On Monday, Supreme Court Justice Mansoor Ali Shah emphasized that members of the armed forces and judges of constitutional courts are fully accountable under the country’s accountability laws. He made this assertion in a dissenting note regarding the Supreme Court’s September 15 verdict, in which changes to the accountability laws were struck down, and corruption cases against public office holders were ordered to be reinstated.
In the dissenting note, Justice Shah mentioned that not only should corruption cases be restored, but also inquiries and investigations. Throughout the case proceedings, he had advocated for a full court to hear the case, citing the then-frozen Supreme Court (Practice and Procedure) law.
The Supreme Court is now scheduled to hear the first-ever intra-court appeals (ICAs) against the majority judgment, filed by the federal government and former SSGCL managing director Zuhair Ahmed Siddiqui.
In his detailed note, Justice Shah concluded that the petition filed by Imran Khan was “meritless.” He stated that the petitioner’s counsel failed to establish beyond any reasonable doubt that the challenged amendments in the NAB Ordinance were constitutionally invalid.
Justice Shah also addressed the issue of accountability for members of the armed forces and judges of the constitutional courts. He stressed that the generally held opinion that they are not subject to anti-corruption laws would make them untouchable and above the law, which would be reprehensible and bring the court into disrepute. He asserted that members of the armed forces and judges of constitutional courts are fully liable under the NAB Ordinance, just like any other public servant in Pakistan.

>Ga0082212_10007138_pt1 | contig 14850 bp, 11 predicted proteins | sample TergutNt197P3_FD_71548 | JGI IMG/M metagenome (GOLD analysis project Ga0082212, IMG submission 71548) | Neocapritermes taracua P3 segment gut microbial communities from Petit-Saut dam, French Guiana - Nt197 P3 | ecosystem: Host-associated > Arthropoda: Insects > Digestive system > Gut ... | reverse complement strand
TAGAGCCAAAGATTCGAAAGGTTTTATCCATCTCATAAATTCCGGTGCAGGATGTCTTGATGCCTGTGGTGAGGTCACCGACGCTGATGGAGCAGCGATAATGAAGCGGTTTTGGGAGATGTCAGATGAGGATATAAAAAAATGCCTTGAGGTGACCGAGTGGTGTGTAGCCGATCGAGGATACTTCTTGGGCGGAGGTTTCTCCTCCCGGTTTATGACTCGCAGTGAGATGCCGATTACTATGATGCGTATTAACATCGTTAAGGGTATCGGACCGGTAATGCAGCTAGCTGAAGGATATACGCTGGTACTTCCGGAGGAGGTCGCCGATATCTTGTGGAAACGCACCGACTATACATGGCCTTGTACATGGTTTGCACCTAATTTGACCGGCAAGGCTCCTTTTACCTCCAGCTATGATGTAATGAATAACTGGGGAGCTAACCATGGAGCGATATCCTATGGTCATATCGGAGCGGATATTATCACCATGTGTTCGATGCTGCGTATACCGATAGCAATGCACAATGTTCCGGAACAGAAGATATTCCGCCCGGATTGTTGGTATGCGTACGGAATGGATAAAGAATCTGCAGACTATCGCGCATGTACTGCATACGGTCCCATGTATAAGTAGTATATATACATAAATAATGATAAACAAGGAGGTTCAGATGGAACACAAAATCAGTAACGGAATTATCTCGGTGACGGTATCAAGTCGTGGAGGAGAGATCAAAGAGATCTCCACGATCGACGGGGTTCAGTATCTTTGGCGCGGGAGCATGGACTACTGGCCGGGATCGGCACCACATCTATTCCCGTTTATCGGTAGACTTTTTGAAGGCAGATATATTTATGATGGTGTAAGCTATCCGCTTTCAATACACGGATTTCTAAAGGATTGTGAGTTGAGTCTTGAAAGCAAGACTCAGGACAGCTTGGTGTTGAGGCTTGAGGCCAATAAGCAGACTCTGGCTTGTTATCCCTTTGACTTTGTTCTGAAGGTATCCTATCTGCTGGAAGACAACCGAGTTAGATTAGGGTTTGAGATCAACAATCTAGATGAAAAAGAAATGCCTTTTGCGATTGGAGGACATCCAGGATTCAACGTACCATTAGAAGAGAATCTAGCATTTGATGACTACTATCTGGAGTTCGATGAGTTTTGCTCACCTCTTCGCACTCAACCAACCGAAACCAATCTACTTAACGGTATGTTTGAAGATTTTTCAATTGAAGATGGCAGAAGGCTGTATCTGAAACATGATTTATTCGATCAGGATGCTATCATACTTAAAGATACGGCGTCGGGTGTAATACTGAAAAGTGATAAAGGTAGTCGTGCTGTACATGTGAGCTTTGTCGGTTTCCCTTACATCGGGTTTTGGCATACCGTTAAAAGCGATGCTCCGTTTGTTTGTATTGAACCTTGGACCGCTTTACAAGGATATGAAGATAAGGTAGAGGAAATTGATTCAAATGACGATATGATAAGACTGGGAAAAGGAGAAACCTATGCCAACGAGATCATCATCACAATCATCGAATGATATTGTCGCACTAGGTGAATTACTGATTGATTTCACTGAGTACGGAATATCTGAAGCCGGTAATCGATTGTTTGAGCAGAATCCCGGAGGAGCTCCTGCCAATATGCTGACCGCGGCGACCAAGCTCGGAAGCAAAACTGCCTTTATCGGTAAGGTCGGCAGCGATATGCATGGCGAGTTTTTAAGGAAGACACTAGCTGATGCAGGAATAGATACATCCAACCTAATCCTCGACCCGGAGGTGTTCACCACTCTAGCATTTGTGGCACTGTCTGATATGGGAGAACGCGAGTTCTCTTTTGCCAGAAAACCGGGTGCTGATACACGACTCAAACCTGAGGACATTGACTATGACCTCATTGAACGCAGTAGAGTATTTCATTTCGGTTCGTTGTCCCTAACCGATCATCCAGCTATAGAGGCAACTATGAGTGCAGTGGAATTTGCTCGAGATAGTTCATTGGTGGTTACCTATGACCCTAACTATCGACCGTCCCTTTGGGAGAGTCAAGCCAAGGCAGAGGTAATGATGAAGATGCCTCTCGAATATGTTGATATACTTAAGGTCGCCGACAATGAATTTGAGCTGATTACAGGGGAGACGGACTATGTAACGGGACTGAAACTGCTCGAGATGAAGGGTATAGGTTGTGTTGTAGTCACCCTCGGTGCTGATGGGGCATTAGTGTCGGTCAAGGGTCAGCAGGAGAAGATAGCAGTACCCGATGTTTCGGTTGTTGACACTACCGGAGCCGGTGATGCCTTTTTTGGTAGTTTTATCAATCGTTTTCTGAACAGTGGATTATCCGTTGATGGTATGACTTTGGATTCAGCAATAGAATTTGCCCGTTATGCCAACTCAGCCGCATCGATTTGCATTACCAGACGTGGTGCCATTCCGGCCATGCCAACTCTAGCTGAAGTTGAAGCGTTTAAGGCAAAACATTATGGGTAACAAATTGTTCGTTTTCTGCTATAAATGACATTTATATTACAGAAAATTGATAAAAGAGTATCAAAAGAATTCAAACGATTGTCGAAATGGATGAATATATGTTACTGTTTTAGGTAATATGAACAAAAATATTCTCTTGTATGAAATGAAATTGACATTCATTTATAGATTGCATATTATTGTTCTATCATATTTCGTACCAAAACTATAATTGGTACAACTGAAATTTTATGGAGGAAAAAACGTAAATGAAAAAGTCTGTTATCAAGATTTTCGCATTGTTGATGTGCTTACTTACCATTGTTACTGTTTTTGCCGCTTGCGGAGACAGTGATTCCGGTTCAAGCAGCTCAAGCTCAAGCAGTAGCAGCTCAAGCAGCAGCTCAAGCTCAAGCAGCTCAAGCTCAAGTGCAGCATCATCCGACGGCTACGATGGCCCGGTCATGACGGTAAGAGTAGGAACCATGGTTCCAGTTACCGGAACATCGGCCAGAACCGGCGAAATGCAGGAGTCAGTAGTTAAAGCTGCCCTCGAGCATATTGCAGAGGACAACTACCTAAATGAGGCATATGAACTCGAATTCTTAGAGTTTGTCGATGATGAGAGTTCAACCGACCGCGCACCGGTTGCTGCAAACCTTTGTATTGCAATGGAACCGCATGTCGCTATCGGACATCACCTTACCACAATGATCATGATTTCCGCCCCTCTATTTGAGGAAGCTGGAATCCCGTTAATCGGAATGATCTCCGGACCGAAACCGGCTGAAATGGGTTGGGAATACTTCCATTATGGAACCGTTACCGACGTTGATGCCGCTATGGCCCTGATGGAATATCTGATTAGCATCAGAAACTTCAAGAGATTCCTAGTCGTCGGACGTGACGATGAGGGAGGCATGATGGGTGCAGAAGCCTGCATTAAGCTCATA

Justice Shah pointed out that public office holders are still subject to other laws, including the Prevention of Corruption Act 1947 and the Pakistan Penal Code 1860 for alleged corruption offenses.
He also noted that the challenged amendments did not infringe on fundamental rights guaranteed by the Constitution. Justice Shah argued that the mode of holding elected representatives accountable for corruption offenses is governed by sub-constitutional laws such as the PPC, the PCA, and the NAB Ordinance, which the Parliament has the authority to enact, amend, modify, or repeal.
Regarding the threshold value for an offense to be investigated and tried under the NAB Ordinance, Justice Shah emphasized that this issue falls within the exclusive policy domain of the legislature and is not for the courts to determine. He stated that it is not the role of the courts to define what constitutes a “mega scandal” under the NAB Ordinance.
The Supreme Court’s verdict had restored inquiries, investigations, and references to their positions before the amendments, deeming them pending before relevant forums. It ordered NAB and accountability courts to proceed with the restored proceedings according to the law.
Justice Shah’s dissenting note clarifies his stance on these matters and highlights the need to ensure accountability and the rule of law for all, including members of the armed forces and judges.